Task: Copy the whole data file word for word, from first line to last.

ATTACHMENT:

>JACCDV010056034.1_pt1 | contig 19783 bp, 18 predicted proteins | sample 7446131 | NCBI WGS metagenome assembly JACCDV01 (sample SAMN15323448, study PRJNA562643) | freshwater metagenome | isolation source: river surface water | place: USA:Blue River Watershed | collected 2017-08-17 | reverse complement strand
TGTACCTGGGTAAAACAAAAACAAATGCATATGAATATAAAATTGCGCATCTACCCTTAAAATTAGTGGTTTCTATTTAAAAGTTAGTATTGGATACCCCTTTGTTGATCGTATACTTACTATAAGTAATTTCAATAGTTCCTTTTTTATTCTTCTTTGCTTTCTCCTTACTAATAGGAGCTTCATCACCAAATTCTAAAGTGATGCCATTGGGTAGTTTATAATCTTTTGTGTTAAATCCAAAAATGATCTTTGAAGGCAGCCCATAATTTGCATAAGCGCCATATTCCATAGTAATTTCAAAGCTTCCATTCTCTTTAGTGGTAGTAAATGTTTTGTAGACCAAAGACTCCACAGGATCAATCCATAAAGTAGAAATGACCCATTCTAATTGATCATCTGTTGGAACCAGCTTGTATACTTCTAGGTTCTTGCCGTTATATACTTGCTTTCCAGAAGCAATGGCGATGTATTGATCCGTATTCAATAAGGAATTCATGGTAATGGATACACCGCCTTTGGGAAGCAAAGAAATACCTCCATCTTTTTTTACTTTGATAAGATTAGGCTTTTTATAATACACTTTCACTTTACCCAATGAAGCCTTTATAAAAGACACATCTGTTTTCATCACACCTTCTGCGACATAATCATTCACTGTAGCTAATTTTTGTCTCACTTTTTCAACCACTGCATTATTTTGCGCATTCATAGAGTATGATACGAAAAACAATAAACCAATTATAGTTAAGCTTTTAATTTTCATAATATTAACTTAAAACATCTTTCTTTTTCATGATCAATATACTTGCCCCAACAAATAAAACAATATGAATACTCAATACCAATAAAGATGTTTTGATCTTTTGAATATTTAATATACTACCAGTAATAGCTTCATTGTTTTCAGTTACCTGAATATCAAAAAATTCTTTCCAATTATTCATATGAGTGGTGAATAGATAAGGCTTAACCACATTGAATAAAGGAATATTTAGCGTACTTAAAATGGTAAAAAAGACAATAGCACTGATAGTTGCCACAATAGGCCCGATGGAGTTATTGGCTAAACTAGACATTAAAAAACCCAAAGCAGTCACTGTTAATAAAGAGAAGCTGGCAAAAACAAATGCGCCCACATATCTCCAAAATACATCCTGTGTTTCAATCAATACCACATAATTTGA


>JACCDV010056034.1_pt1 | contig 19783 bp, 18 predicted proteins | sample 7446131 | NCBI WGS metagenome assembly JACCDV01 (sample SAMN15323448, study PRJNA562643) | freshwater metagenome | isolation source: river surface water | place: USA:Blue River Watershed | collected 2017-08-17 | reverse complement strand
TGTACCTGGGTAAAACAAAAACAAATGCATATGAATATAAAATTGCGCATCTACCCTTAAAATTAGTGGTTTCTATTTAAAAGTTAGTATTGGATACCCCTTTGTTGATCGTATACTTACTATAAGTAATTTCAATAGTTCCTTTTTTATTCTTCTTTGCTTTCTCCTTACTAATAGGAGCTTCATCACCAAATTCTAAAGTGATGCCATTGGGTAGTTTATAATCTTTTGTGTTAAATCCAAAAATGATCTTTGAAGGCAGCCCATAATTTGCATAAGCGCCATATTCCATAGTAATTTCAAAGCTTCCATTCTCTTTAGTGGTAGTAAATGTTTTGTAGACCAAAGACTCCACAGGATCAATCCATAAAGTAGAAATGACCCATTCTAATTGATCATCTGTTGGAACCAGCTTGTATACTTCTAGGTTCTTGCCGTTATATACTTGCTTTCCAGAAGCAATGGCGATGTATTGATCCGTATTCAATAAGGAATTCATGGTAATGGATACACCGCCTTTGGGAAGCAAAGAAATACCTCCATCTTTTTTTACTTTGATAAGATTAGGCTTTTTATAATACACTTTCACTTTACCCAATGAAGCCTTTATAAAAGACACATCTGTTTTCATCACACCTTCTGCGACATAATCATTCACTGTAGCTAATTTTTGTCTCACTTTTTCAACCACTGCATTATTTTGCGCATTCATAGAGTATGATACGAAAAACAATAAACCAATTATAGTTAAGCTTTTAATTTTCATAATATTAACTTAAAACATCTTTCTTTTTCATGATCAATATACTTGCCCCAACAAATAAAACAATATGAATACTCAATACCAATAAAGATGTTTTGATCTTTTGAATATTTAATATACTACCAGTAATAGCTTCATTGTTTTCAGTTACCTGAATATCAAAAAATTCTTTCCAATTATTCATATGAGTGGTGAATAGATAAGGCTTAACCACATTGAATAAAGGAATATTTAGCGTACTTAAAATGGTAAAAAAGACAATAGCACTGATAGTTGCCACAATAGGCCCGATGGAGTTATTGGCTAAACTAGACATTAAAAAACCCAAAGCAGTCACTGTTAATAAAGAGAAGCTGGCAAAAACAAATGCGCCCACATATCTCCAAAATACATCCTGTGTTTCAATCAATACCACATAATTTGA